Pretoria - The legal battle between Springbok legend Joost van der Westhuizen’s brother and his estranged celebrity wife Amor Vittone over his last will and testament has been postponed indefinitely.
The will has been a bone of contention since Joost’s death in February. The rugby star's brother, Pieter van der Westhuizen, and then attorney, Ferdinand Hartzenberg, turned to the Gauteng High Court, Pretoria, to declare the will drawn up on September 2, 2015 as his last.
In terms of this will Pieter was appointed as the executor.
His belongings were bequeathed to his two children - Jordan, 13, and Kylie, 11.
A legal glitch, however, caused the Master of the High Court not to accept the 2015 will as being legal. It was rejected as Joost did not sign it.
It was signed by Hartzenberg, who acted as a commissioner of oaths. Joost was at that time too weak from motor neurone disease to sign it.
The Master, during a meeting in May this year, indicated that he was of the opinion that Joost’s last will did not fully comply with the required formalities as prescribed in the Wills Act. He said he had no choice but to reject it.
This left a will, which Joost and Amor drew up jointly in August 2009, as his valid testament.
In terms of that will, Amor, to whom he was still married in community of property at the time of his death, would mostly inherit from his estate.
Joost, however, on September 2, 2015, drew up a new will in his personal capacity, which had to replace the 2009 will. In terms of the 2015 will, he bequeathed his entire estate to the J9 Trust, of which his two children were the only beneficiaries.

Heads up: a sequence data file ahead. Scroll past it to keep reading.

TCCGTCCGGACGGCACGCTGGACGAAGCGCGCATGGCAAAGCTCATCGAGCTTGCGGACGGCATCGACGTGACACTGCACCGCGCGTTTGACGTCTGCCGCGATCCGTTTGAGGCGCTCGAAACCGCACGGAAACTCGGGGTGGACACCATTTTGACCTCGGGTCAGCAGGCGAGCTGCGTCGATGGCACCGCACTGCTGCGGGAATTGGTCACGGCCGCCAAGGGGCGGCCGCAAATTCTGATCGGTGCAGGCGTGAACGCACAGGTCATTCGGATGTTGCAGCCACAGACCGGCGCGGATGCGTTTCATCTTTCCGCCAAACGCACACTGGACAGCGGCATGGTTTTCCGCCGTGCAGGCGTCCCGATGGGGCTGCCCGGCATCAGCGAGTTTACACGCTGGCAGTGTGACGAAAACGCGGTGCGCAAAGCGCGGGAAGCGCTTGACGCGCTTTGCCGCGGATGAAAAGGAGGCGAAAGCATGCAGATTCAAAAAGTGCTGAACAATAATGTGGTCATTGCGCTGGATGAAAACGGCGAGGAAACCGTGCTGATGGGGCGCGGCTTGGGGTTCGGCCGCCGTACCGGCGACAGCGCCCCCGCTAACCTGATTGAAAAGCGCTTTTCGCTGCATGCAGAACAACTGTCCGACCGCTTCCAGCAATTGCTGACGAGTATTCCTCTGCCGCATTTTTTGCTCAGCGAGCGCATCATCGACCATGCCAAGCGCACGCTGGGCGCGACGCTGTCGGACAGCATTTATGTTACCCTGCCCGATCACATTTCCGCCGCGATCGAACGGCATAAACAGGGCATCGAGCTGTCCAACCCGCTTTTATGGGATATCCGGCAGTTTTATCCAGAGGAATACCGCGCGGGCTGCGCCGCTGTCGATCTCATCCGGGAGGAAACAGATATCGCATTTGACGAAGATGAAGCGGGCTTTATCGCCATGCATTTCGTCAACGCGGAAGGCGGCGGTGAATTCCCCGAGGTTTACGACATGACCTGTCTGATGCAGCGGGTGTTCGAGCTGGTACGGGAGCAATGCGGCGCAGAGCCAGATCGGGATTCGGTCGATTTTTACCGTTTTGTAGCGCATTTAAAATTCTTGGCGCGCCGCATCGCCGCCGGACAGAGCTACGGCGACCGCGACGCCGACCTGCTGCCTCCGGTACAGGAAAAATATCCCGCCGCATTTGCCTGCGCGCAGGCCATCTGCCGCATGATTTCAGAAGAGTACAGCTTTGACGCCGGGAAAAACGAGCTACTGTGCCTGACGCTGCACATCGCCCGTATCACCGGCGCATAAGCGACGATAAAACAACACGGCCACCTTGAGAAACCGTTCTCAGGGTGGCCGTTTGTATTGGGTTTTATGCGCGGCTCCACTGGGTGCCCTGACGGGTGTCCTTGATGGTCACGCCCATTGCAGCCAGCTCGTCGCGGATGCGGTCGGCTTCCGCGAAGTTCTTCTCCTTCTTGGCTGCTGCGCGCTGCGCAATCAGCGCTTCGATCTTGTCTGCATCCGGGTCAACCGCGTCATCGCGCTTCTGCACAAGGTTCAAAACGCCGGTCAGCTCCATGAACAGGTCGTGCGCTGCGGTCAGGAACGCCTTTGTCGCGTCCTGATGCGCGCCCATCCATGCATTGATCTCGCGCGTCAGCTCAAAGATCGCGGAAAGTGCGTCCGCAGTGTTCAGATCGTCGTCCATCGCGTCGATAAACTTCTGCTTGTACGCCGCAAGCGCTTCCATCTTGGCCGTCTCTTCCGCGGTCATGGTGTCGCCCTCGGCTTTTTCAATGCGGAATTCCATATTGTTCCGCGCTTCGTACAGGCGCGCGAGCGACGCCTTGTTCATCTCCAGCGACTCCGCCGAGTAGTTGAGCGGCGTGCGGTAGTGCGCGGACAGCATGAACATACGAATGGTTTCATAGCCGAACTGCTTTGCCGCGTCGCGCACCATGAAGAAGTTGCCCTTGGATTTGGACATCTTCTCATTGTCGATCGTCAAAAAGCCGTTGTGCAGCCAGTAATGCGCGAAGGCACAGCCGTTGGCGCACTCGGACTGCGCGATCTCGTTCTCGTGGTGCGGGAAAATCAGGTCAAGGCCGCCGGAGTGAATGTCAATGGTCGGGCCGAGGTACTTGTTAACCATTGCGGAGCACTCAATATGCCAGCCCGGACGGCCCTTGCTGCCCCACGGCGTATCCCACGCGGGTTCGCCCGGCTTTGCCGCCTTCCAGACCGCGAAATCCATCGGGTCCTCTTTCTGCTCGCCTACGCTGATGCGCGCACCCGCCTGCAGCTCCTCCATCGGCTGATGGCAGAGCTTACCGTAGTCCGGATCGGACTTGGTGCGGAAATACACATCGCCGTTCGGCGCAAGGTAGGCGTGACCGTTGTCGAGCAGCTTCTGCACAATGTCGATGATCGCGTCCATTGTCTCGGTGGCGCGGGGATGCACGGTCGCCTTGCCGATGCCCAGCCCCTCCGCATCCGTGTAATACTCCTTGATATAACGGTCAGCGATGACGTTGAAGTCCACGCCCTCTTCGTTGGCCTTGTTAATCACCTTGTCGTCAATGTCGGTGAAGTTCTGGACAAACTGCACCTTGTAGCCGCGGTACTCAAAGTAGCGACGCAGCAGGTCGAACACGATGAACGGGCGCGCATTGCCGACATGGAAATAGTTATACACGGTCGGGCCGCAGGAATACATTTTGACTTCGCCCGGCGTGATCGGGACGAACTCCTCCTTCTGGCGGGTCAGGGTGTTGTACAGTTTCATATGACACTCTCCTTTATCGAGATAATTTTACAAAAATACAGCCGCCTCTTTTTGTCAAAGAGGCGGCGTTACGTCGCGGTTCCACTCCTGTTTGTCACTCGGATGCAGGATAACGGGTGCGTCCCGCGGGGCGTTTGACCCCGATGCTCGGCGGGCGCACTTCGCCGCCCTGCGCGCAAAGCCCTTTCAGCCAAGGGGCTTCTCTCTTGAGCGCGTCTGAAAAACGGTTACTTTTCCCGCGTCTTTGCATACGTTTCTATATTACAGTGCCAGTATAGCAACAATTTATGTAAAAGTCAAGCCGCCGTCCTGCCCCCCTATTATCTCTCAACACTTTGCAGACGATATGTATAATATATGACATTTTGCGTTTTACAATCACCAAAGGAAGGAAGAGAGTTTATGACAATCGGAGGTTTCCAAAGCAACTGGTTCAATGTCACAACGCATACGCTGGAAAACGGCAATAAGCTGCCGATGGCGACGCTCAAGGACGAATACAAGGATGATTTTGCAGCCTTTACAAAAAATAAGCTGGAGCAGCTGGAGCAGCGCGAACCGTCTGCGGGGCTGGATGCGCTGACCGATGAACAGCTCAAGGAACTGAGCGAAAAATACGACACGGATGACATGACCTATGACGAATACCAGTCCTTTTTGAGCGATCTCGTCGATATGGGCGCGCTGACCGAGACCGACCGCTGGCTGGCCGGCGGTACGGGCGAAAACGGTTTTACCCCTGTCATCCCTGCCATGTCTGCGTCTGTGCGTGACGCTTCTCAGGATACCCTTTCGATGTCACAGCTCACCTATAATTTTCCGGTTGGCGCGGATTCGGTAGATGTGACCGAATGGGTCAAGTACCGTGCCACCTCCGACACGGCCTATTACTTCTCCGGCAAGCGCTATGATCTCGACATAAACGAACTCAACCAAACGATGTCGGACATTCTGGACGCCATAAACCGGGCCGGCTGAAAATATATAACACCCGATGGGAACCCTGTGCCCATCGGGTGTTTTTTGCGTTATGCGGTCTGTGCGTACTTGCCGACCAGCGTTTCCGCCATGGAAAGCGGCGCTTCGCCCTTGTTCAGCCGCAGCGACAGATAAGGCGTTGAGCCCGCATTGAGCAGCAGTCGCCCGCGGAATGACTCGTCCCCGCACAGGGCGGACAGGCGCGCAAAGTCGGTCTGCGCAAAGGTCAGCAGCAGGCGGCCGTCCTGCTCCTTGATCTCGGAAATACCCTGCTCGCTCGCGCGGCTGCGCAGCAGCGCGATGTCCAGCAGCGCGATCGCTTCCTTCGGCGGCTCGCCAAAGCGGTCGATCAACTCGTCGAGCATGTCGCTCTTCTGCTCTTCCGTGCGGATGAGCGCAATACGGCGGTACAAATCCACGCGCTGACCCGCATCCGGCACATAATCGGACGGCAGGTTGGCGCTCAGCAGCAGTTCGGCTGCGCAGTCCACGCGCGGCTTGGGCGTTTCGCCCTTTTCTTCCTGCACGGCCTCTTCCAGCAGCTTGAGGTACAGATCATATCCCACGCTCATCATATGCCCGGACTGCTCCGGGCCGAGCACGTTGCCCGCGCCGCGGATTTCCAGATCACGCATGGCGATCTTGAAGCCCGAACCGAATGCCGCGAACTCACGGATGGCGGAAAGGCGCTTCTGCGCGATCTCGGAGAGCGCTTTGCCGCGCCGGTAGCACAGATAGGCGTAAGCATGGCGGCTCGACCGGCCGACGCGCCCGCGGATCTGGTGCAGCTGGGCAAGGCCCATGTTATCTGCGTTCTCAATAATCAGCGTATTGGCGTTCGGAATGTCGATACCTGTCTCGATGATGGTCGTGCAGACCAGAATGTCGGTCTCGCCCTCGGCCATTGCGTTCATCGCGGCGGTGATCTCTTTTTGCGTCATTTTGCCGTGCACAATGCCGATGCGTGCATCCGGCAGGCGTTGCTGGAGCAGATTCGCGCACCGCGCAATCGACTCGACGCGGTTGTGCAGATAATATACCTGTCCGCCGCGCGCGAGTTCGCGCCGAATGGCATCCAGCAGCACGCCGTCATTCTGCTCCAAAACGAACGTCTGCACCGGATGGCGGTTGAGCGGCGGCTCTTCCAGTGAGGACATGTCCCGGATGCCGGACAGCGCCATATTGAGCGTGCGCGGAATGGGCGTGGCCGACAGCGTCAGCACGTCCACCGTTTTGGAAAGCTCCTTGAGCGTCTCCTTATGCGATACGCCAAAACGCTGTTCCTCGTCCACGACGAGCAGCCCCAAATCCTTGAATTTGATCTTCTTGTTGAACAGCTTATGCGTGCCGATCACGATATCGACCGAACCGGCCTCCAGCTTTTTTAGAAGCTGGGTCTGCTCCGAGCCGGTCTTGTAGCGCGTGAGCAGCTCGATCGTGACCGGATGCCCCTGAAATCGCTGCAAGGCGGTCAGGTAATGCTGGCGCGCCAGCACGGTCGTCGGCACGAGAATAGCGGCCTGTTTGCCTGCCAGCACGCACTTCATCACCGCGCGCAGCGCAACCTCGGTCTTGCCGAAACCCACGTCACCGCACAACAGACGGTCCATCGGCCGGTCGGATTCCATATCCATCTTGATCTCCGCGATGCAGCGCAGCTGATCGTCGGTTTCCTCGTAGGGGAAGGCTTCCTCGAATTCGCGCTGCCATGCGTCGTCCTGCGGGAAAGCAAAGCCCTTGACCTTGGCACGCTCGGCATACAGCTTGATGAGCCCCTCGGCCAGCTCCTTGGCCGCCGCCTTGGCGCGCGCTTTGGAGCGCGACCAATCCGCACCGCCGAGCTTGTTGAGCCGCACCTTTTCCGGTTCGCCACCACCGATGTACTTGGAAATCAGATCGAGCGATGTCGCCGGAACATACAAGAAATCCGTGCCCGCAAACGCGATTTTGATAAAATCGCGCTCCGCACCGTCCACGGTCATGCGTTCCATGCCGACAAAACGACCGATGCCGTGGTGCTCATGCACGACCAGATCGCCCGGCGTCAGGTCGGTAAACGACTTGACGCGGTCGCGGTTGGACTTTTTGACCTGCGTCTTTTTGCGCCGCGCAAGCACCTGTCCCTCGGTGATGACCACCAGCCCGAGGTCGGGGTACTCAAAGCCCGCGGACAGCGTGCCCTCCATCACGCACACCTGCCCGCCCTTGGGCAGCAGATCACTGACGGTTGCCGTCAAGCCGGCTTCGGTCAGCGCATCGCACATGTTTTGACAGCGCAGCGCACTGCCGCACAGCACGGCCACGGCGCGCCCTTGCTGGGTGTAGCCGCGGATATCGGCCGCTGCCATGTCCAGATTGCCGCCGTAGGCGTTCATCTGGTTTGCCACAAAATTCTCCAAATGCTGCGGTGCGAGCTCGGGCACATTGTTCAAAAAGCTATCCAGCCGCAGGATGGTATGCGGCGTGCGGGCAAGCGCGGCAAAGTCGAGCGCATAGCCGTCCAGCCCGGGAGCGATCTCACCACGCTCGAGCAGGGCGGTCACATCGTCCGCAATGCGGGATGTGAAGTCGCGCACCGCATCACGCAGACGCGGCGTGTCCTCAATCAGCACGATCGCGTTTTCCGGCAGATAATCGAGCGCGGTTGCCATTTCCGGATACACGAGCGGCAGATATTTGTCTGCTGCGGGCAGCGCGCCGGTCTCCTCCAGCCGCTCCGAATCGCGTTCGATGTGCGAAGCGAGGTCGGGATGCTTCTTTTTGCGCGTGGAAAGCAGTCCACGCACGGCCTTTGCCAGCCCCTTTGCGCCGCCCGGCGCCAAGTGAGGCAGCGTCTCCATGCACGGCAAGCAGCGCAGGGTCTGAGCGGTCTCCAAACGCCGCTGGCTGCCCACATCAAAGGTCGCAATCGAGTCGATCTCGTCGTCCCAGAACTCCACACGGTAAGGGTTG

Hartzenberg, in an affidavit, made it clear that Joost’s wishes changed, and by 2015 the former rugby star was adamant that Amor should not inherit anything.
The couple got married in December 2002 in community of property, but they became estranged and lived apart in August 2010.
Also read: Court battle looms over Joost's will
Hartzenberg said when Joost left their communal home in Dainfern, he only took his personal rugby memorabilia, his clothes and other personal items with him.
Despite divorce proceedings being instituted, the pair never got to finalise it before Joost died.
Hartzenberg said Joost asked him, in 2013, to draw up a new will as he claimed that Amor insisted the entire communal estate was left only to her.
“Joost instructed me to draft a last will and testament for him with reference to his half share of the joint estate.”
Hartzenberg said he met Joost on numerous occasions and he eventually showed him the draft document in September 2015. The content was according to Joost’s wishes.
Hartzenberg said he signed the document, along with the codicil, as the commissioner of oaths.
It was required in law that someone else had to sign on his behalf and that Hartzenberg, as Commissioner of Oath, was not allowed to sign on his behalf.
He asked the court to make an exception and to honour the rugby legend’s wishes for Amor not to inherit his share.
In August last year Amor filed a notice to oppose the application.
She was due to file her opposing papers by September, but omitted to do so.
The case was on the unopposed roll for this week, but it has since emerged that Amor had filed her answering affidavit on November 29 - about a week before the hearing was due to start.
The Joost camp argued that her belated court papers were filed out of time and that it should not be accepted by the court.
Lawyers acting for the applicants accused Amor in a letter before the court of "maliciously and deliberately attempting to delay the outcome of the matter".
The matter was, however, postponed indefinitely and Amor accepted the liability to pay the wasted legal costs.
It is not, at this stage, clear what her opposition to the application is, but Amor has denied she wanted to benefit from Joost’s assets, and said she only had the best interests of her children at heart.